One thing that stands out to me time and time again is, in fact, the deck is stacked against unknown artists. I have my own music on Spotify and SoundCloud, and SoundCloud (which was built for indies) does a much better job providing me consistent, organic streams and surfacing my art to new listeners who are interested in my genre. Spotify does almost nothing to put my tunes in front of new listeners. I get something like 10,000 plays on SoundCloud for every 1,000 on Spotify, which is of course a much larger site. Something feels wrong about that, esp when you compare to YouTube which surfaced my new videos as a creator from day one.
There’s a great post on Medium outlining ideas on how to fix streaming inequality on Spotify, and a key point mentioned is fixing curation/discovery (which I think is totally broken, even on SoundCloud, my preferred streaming service, where it could also be better).
No matter how royalties are distributed, income distribution among artists will remain skewed as long as the process in which listeners discover music favors the top 1% of artists. Royalty distribution is a result of song plays, but song plays are the result of curation.
Every major music service uses a strategy or variation of strategies to assist in music discovery and recommendation. Among these are hand-picked playlists, acoustic analysis, attribute tagging, textual analysis, and collaborative filtering. Each strategy lies on a spectrum at varying degrees of human analysis and machine analysis.
Human analysis involves great care and is used most often in hand-picked playlists. These songs are selected by “curators” whose jobs are to find songs that best fit together, like a radio DJ. But this method moves slowly at scale. Hand-selecting 30 million songs would be a near impossible task, even with crowdsourcing, and it would still not accommodate for individual listening preferences or changes in listening behavior within a short period of time. Machine analysis, in contrast, scales well but the quality of results can seem inauthentic or questionable, since computers don’t understand all musical attributes and the cultural context behind music.
The results from some experiments here reveal that commonly used filtering approach is prone to popularity bias. This has some consequences on the discovery ratio as well as in the navigation through the Long Tail. (source)
In addition to collaborative filtering, the medium in which Spotify recommends music — through a playlist — further exacerbates popularity bias.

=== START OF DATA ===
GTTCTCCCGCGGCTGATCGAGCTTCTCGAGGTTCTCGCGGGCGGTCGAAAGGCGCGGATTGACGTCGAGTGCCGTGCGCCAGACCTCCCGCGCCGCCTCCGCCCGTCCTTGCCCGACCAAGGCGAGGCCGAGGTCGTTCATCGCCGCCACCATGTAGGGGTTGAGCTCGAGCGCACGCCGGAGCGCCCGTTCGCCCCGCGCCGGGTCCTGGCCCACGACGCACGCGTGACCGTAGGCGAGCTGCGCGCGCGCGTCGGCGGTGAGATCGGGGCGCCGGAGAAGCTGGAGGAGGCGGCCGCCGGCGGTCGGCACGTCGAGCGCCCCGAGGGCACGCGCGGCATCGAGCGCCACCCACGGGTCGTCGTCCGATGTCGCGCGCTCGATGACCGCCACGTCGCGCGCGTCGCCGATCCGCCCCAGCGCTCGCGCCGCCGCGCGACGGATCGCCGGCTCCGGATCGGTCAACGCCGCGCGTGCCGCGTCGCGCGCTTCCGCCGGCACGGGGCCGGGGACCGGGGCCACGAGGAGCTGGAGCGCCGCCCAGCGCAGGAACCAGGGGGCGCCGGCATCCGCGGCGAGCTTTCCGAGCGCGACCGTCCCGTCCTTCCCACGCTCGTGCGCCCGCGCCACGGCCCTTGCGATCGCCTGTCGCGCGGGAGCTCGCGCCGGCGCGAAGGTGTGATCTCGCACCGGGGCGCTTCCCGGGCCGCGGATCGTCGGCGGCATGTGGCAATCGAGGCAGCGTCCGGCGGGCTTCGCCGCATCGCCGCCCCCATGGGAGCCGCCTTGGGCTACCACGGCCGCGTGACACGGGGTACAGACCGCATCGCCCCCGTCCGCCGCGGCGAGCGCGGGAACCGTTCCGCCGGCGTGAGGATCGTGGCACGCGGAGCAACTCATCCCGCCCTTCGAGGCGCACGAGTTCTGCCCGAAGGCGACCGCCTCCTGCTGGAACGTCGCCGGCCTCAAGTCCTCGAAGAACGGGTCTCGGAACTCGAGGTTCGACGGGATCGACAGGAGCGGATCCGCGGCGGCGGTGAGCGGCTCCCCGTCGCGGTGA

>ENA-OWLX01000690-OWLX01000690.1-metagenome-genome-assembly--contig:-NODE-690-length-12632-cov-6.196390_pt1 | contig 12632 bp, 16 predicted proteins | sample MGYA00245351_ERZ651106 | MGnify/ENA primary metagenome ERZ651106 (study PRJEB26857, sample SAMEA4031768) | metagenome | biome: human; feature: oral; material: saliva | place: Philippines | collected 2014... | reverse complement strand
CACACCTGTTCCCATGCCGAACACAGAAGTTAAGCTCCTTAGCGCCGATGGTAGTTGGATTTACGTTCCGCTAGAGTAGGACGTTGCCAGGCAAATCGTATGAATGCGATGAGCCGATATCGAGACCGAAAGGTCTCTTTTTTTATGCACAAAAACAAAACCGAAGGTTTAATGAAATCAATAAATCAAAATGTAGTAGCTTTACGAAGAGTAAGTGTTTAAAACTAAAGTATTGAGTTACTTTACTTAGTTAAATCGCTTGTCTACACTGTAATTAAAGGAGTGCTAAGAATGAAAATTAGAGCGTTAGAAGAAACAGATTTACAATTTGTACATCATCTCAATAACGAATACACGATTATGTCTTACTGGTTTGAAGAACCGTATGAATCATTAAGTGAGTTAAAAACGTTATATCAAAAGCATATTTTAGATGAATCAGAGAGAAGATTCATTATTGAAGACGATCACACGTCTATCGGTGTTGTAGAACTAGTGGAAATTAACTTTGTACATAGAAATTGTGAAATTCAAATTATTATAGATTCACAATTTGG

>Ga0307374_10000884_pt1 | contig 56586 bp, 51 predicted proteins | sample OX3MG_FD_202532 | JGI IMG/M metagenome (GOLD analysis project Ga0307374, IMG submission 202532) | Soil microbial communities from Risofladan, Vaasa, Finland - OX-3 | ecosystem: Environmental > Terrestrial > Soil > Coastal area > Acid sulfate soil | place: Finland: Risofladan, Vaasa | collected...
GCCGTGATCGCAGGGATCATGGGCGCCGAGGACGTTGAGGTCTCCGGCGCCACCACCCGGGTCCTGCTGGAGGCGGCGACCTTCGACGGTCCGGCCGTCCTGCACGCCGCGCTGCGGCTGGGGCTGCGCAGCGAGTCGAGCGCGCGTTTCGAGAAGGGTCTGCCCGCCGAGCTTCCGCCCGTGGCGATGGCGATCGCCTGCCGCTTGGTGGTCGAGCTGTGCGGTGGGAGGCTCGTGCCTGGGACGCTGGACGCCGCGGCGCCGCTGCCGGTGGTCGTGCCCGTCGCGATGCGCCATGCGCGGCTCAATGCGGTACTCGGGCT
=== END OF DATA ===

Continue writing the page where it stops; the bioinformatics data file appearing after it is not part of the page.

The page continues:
Part 3: Ideas to improve new and existing streaming services
Beyond the simple will to embrace a technology, user-centric approach and seeing all artists as stakeholders, listeners as open-minded, excited to be exposed to new creative works and killing the HiPPO (highest paid person’s opinion) mindset, I’ve a few actionable ideas that have to do with product and thinking in systems about addressing key issues (as I’m still unsure how to fix the deeper rooted organizational and bureaucratic dystopian nightmare of that sector).
Fixing discovery-making it work like other content types already do-would be a huge step forward
Indies matter. Their work is of high quality and important. It’s just not promoted appropriately, and there is no good mechanism to accomplish this.
It dawned on me the other day. The fact that I can publish a single story on LinkedIn (which was actually just a copy-paste re-post of one of my columns) taking a total of 60 seconds, and it’s given 40K views due to the platform deciding to amplify the story via their pulse product …it took me years and several albums of songs published to a major streaming platform to achieve the same visibility LinkedIn provided in a single day —perhaps just a few hours.
Similar on YouTube, creating and sharing videos has baked in amplification. Video, text, images (especially images, Imgur and imgflip are 2 of the most popular image sites online) all have reasonable chances of being discovered and shared. And to clarify, I don’t mean “go viral” so the whole internet sees, that’s not what I’m asking: I just mean discovered and surfaced by a platform for users to potentially find, and any/all content is considered. Streaming platforms are the ONE type of media site where this is rarely the case - we need to ask how can we fix that so it’s also democratized, just like text, images & videos have become.
Changes in music thanks to the internet which reinforce importance of the above:
30k+ songs are released every day. it’s tough for everyone. most songs, even great ones, receive very little attention outside of ‘name’ artists
labels are in theory now dinosaurs/middlemen, if the technology was better. (Spotify is not a growth driver for small artists in current form, rather they reinforce hits/known musicians)
connections to (and thus features on) indie blogs and playlists matters a lot for those in the know
relentless appeal to a very specific niche audience can now win an infinite content world — with discovery
100s of thousands, perhaps millions are actively making music in home studios that is more creative and interesting than major labels, software has come a long way
labels have conditioned people to believe mass enculturation of music is ‘natural’ or good, but cracks are starting to form
no one who is passionate about the art form is really ‘happy’ with the state of streaming or pop music